A top Pentagon official has attacked this week's widely watched congressional hearing on UFOs, calling the claims "insulting" to employees who are investigating sightings and accusing a key witness of not cooperating with the official U.S. government investigation.
Dr. Sean Kirkpatrick's letter, published on his personal LinkedIn page and circulated Friday across social media, criticizes much of the testimony from a retired Air Force intelligence officer that energized believers in extraterrestrial life and produced headlines around the world.
Retired Air Force Maj. David Grusch testified Wednesday that the U.S. has concealed what he called a "multi-decade" program to collect and reverse-engineer "UAPs," or unidentified aerial phenomena, the official government term for UFOs.
Part of what the U.S. has recovered, Grusch testified, were non-human "biologics," which he said he had not seen but had learned about from "people with direct knowledge of the program."
David Grusch, former National Reconnaissance Office representative on the Defense Departments Unidentified Aerial Phenomena Task Force, testifies during the House Oversight and Accountability Subcommittee on National Security, the Border, and Foreign
A career intelligence officer, Kirkpatrick was named a year ago to lead the Pentagon’s All-domain Anomaly Resolution Office, or AARO, which was intended to centralize investigations into UAPs. The Pentagon and U.S. intelligence agencies have been pushed by Congress in recent years to better investigate reports of devices flying at unusual speeds or trajectories as a national security concern.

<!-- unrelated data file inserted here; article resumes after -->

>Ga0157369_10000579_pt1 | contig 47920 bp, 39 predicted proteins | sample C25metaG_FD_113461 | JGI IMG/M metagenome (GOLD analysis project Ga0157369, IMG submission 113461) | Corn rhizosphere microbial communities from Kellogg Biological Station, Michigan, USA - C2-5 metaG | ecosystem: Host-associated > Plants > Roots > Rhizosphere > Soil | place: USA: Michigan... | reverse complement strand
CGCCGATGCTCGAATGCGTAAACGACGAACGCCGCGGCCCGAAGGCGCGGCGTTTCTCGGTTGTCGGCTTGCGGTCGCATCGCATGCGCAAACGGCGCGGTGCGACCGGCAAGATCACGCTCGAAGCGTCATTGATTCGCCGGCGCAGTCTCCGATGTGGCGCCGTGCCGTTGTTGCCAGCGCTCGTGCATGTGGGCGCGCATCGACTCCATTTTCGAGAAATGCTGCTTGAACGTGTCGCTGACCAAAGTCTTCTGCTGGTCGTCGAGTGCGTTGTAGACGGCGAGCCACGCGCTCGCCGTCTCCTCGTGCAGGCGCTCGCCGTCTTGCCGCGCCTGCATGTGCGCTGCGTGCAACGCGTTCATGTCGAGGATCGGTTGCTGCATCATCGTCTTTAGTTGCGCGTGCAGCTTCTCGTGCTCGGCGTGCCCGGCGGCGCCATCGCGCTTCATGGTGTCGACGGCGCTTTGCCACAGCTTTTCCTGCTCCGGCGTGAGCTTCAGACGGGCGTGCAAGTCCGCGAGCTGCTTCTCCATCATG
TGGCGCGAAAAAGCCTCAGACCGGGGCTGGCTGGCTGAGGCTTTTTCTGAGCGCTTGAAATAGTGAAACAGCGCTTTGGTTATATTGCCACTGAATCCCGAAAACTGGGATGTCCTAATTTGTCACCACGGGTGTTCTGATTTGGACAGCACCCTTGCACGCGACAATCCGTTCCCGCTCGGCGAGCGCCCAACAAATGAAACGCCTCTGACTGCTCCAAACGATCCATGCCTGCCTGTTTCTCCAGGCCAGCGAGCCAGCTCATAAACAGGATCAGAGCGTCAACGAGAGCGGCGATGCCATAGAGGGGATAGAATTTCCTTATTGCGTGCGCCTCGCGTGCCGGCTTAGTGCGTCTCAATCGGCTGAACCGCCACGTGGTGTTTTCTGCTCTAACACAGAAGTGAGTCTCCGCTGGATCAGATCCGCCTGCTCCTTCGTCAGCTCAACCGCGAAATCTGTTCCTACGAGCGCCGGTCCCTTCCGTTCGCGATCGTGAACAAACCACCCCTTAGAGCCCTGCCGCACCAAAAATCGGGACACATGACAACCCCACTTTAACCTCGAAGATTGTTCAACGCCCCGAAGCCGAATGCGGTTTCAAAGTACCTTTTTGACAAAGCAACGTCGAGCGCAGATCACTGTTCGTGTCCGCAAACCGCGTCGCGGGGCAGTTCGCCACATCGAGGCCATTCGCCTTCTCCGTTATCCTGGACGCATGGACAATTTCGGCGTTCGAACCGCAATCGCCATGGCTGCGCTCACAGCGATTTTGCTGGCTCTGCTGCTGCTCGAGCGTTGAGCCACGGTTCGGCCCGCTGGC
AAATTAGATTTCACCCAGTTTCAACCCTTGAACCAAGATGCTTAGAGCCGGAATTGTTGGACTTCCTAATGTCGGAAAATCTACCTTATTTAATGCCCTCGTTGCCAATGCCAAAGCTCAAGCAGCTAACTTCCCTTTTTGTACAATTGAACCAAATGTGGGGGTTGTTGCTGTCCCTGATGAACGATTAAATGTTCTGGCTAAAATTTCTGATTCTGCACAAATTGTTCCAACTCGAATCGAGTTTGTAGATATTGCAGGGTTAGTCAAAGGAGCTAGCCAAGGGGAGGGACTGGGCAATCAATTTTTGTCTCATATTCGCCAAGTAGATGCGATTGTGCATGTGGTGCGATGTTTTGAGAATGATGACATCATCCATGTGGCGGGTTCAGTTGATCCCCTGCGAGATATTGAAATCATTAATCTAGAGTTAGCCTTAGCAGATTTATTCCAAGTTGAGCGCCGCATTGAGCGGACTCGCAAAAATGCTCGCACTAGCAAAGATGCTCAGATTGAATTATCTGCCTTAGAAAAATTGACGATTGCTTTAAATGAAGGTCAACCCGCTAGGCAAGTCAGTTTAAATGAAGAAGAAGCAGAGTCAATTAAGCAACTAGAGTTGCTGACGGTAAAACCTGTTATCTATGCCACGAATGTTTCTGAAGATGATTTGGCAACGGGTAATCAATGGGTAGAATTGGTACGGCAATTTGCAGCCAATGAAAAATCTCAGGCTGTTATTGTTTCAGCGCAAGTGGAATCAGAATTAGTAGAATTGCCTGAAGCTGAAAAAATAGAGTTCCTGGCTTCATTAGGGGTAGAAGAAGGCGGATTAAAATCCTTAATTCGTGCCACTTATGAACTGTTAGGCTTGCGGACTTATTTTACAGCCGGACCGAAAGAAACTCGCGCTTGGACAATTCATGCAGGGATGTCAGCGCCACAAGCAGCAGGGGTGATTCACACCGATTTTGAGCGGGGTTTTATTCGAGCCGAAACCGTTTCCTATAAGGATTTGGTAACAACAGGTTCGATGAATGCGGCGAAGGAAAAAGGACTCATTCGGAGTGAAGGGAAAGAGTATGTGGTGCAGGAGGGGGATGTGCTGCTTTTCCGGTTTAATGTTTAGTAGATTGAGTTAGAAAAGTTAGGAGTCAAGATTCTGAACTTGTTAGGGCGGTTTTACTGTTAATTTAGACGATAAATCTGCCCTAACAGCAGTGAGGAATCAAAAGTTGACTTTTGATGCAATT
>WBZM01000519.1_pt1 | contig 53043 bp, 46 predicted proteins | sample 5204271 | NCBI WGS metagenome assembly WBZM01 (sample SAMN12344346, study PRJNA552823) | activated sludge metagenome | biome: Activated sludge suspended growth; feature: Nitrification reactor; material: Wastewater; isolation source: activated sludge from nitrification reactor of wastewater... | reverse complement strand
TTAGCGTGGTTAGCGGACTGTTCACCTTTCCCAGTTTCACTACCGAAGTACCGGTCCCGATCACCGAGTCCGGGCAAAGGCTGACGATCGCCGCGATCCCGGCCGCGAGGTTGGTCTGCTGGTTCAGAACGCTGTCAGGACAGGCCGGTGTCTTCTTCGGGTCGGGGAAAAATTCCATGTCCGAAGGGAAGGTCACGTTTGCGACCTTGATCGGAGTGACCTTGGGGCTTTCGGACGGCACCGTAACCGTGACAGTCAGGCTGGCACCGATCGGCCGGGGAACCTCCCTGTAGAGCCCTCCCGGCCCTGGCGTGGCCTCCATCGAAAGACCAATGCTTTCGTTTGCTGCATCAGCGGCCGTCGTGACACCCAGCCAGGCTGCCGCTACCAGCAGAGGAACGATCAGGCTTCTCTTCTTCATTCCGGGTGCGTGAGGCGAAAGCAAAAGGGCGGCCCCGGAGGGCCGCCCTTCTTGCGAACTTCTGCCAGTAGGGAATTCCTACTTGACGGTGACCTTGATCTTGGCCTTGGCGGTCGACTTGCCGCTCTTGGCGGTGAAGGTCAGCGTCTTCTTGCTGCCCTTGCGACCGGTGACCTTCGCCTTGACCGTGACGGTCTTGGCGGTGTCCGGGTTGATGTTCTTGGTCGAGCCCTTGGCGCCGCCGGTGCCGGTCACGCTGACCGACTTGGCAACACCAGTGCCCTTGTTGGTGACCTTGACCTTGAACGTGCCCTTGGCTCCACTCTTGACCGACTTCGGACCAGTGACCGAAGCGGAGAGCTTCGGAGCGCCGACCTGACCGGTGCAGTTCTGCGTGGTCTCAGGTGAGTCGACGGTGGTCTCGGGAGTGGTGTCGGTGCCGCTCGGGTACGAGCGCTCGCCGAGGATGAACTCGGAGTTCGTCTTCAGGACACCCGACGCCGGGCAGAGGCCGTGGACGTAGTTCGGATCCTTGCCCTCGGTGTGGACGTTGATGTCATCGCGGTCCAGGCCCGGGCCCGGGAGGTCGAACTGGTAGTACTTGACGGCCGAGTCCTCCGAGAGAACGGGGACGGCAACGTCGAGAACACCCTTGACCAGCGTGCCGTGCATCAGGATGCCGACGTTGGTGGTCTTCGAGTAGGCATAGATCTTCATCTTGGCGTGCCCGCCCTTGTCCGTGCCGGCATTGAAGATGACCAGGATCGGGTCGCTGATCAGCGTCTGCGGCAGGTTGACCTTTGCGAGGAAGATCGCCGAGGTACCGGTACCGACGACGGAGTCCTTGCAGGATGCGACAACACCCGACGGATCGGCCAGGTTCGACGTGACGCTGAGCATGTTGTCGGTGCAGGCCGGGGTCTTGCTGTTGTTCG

Kirkpatrick wrote the letter Thursday and the Defense Department confirmed Friday that he posted it in a personal capacity. Kirkpatrick declined to comment on the letter Friday.
He writes in part, "I cannot let yesterday’s hearing pass without sharing how insulting it was to the officers of the Department of Defense and Intelligence Community who chose to join AARO, many with not unreasonable anxieties about the career risks this would entail."
"They are truth-seekers, as am I," Kirkpatrick said. "But you certainly would not get that impression from yesterday’s hearing."
In a separate statement, Pentagon spokeswoman Sue Gough denied other allegations made by Grusch before a House Oversight subcommittee.
The Pentagon "has no information that any individual has been harmed or killed as a result of providing information" about UFO objects, Gough said. Nor has the Pentagon discovered "any verifiable information to substantiate claims that any programs regarding the possession or reverse-engineering of extraterrestrial materials have existed in the past or exist currently."
Kirkpatrick wrote, "AARO has yet to find any credible evidence to support the allegations of any reverse engineering program for non-human technology."
He had briefed reporters in December that the Pentagon was investigating "several hundreds" of new reports following a push to have pilots and others come forward with any sightings.
Kirkpatrick wrote in his letter that allegations of "retaliation, to include physical assault and hints of murder, are extraordinarily serious, which is why law enforcement is a critical member of the AARO team, specifically to address and take swift action should anyone come forward with such claims."
"Yet, contrary to assertions made in the hearing, the central source of those allegations has refused to speak with AARO," Kirkpatrick said. He did not explicitly name Grusch, who alleged he faced retaliation and declined to answer when a congressman asked him if anyone had been murdered to hide information about UFOs.
Messages left at a phone number and email address for Grusch were not returned Friday.